Quotations About / On: FRIEND

  • 41.
    You think you can marry for your own pleasure, friend?
    (Molière [Jean Baptiste Poquelin] (1622-1673), French comic playwright. Mascarille, in The Amorous Quarrel (Le Dépit Amoureux), act 5, sc. 8 (1656).)
  • 42.
    Ladies and gentleman are permitted to have friends in the kennel, but not in the kitchen.
    (George Bernard Shaw (1856-1950), Anglo-Irish playwright, critic. "Maxims for Revolutionists: Servants," Man and Superman (1903).)
    More quotations from: George Bernard Shaw
  • 43.
    We should not talk about our friends: otherwise we will talk away the feeling of friendship.
    (Friedrich Nietzsche (1844-1900), German philosopher, classical scholar, critic of culture. Friedrich Nietzsche, Sämtliche Werke: Kritische Studienausgabe, vol. 2, p. 489, eds. Giorgio Colli and Mazzino Montinari, Berlin, de Gruyter (1980). Mixed Opinions and Maxims, aphorism 252, "Silentium," (1879). The Latin word silentium in the title means "silence.")
    More quotations from: Friedrich Nietzsche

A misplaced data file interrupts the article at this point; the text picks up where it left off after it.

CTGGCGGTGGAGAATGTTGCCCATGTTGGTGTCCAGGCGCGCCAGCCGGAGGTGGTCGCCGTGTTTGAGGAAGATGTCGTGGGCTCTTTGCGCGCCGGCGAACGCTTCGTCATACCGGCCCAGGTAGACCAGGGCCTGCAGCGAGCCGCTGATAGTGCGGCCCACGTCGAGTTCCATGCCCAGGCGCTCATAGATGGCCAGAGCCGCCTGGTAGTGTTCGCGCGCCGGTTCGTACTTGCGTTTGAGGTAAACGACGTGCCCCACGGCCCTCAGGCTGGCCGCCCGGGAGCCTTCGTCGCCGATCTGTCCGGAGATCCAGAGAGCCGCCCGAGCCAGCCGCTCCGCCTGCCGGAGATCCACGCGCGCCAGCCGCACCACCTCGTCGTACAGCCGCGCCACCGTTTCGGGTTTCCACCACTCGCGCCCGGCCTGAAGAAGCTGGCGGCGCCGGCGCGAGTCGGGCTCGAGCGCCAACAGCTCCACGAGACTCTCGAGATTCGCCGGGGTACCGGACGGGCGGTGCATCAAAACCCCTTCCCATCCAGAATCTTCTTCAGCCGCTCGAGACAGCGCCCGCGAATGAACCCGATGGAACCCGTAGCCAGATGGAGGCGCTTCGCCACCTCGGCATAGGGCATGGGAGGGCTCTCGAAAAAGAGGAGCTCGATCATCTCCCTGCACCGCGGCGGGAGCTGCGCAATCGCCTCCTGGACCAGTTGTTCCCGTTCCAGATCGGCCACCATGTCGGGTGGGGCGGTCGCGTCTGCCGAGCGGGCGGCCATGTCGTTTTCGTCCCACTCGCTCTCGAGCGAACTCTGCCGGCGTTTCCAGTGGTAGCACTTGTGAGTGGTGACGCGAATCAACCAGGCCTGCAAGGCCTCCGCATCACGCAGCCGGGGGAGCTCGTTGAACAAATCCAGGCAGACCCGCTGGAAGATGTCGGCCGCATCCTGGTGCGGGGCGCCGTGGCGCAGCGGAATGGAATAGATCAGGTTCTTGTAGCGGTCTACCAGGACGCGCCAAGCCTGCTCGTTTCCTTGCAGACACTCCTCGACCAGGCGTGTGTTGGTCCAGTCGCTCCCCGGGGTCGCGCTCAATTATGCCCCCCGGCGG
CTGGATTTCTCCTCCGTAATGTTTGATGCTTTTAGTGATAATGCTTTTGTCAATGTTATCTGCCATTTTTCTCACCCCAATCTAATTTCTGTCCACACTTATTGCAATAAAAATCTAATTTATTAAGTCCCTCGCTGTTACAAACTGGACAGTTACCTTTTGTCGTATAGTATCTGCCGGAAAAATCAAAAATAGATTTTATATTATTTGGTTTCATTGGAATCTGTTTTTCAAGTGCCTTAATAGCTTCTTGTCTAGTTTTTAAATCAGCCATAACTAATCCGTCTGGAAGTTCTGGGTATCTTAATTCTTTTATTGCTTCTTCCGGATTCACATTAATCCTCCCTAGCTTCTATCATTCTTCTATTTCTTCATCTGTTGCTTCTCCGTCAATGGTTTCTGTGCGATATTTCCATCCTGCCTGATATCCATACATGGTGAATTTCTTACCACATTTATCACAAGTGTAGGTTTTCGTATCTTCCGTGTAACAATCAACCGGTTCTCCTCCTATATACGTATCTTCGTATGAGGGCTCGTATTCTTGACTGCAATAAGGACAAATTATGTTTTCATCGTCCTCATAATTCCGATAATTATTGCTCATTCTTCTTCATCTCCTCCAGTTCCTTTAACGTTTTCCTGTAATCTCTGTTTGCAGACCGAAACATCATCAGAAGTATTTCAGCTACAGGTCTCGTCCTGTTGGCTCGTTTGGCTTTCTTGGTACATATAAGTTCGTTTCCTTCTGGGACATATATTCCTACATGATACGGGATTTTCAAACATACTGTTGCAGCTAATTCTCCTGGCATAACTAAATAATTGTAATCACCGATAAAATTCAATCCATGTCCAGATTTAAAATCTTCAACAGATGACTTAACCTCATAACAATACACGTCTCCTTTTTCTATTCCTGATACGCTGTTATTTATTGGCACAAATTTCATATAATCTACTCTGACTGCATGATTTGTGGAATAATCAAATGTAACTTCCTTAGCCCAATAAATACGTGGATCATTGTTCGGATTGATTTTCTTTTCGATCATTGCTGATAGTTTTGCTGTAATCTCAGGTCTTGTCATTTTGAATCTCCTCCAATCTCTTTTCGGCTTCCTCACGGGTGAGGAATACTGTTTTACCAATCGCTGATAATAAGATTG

• 44.
    A good book is the best of friends, the same today and for ever.
    (Martin Tupper (1810-1889), British author, poet, inventor. Proverbial Philosophy, "Of Reading," First Series (1838).)
    More quotations from: Martin Tupper, today
  • 45.
    Sometimes we can't avoid giving pain, even to friends.
    (Kenneth Langtry. Herbert L. Strock. Margaret (Phyllis Coates), Teenage Frankenstein, apologizing to the monster for hurting him with an injection (1957).)
    More quotations from: Kenneth Langtry, pain, sometimes
  • 46.
    Only my friends call me wop.
    (Daniel Taradash (b. 1913), U.S. screenwriter. Maggio (Frank Sinatra), From Here To Eternity, to Fatso (Ernest Borgnine) (1953).)
    More quotations from: Daniel Taradash
  • 47.
    The falling out of faithful friends, renewing is of love.
    (Richard Edwards (c.1523-1566), British poet. "Amantium Irae," The Paradise of Dainty Devices (1576). This last line of each of the poem's stanzas is an echo of an older line, from which the poem's Latin title is taken: see Terence.)
    More quotations from: Richard Edwards, love
  • 48.
    Lazarus was coolly received by his friends, who considered his case closed.
    (Mason Cooley (b. 1927), U.S. aphorist. City Aphorisms, New York (1984).)
    More quotations from: Mason Cooley
  • 49.
    For somehow this disease inheres in tyranny, never to trust one's friends.
    (Aeschylus (525-456 B.C.), Greek tragedian. Prometheus Bound, l. 224.)
    More quotations from: Aeschylus, trust
  • 50.
    You shall judge of a man by his foes as well as by his friends.
    (Joseph Conrad (1857-1924), Polish-born British novelist. Marlow, in Lord Jim, ch. 34 (1900).)
    More quotations from: Joseph Conrad
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